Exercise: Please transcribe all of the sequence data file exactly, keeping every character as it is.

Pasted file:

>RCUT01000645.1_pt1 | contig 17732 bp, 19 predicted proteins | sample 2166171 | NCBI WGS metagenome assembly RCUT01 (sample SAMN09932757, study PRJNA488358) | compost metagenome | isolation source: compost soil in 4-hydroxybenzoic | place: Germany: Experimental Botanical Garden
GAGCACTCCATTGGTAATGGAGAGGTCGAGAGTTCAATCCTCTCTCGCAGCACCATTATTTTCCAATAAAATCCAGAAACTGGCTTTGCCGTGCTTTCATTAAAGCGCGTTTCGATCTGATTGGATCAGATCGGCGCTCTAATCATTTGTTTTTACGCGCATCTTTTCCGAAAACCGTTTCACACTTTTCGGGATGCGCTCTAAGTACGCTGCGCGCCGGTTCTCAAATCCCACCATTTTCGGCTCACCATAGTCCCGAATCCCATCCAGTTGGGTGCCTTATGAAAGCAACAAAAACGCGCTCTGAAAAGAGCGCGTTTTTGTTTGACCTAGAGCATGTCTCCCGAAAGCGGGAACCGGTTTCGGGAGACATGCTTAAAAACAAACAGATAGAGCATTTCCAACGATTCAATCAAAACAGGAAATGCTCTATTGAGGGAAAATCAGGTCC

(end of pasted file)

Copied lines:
>RCUT01000645.1_pt1 | contig 17732 bp, 19 predicted proteins | sample 2166171 | NCBI WGS metagenome assembly RCUT01 (sample SAMN09932757, study PRJNA488358) | compost metagenome | isolation source: compost soil in 4-hydroxybenzoic | place: Germany: Experimental Botanical Garden
GAGCACTCCATTGGTAATGGAGAGGTCGAGAGTTCAATCCTCTCTCGCAGCACCATTATTTTCCAATAAAATCCAGAAACTGGCTTTGCCGTGCTTTCATTAAAGCGCGTTTCGATCTGATTGGATCAGATCGGCGCTCTAATCATTTGTTTTTACGCGCATCTTTTCCGAAAACCGTTTCACACTTTTCGGGATGCGCTCTAAGTACGCTGCGCGCCGGTTCTCAAATCCCACCATTTTCGGCTCACCATAGTCCCGAATCCCATCCAGTTGGGTGCCTTATGAAAGCAACAAAAACGCGCTCTGAAAAGAGCGCGTTTTTGTTTGACCTAGAGCATGTCTCCCGAAAGCGGGAACCGGTTTCGGGAGACATGCTTAAAAACAAACAGATAGAGCATTTCCAACGATTCAATCAAAACAGGAAATGCTCTATTGAGGGAAAATCAGGTCC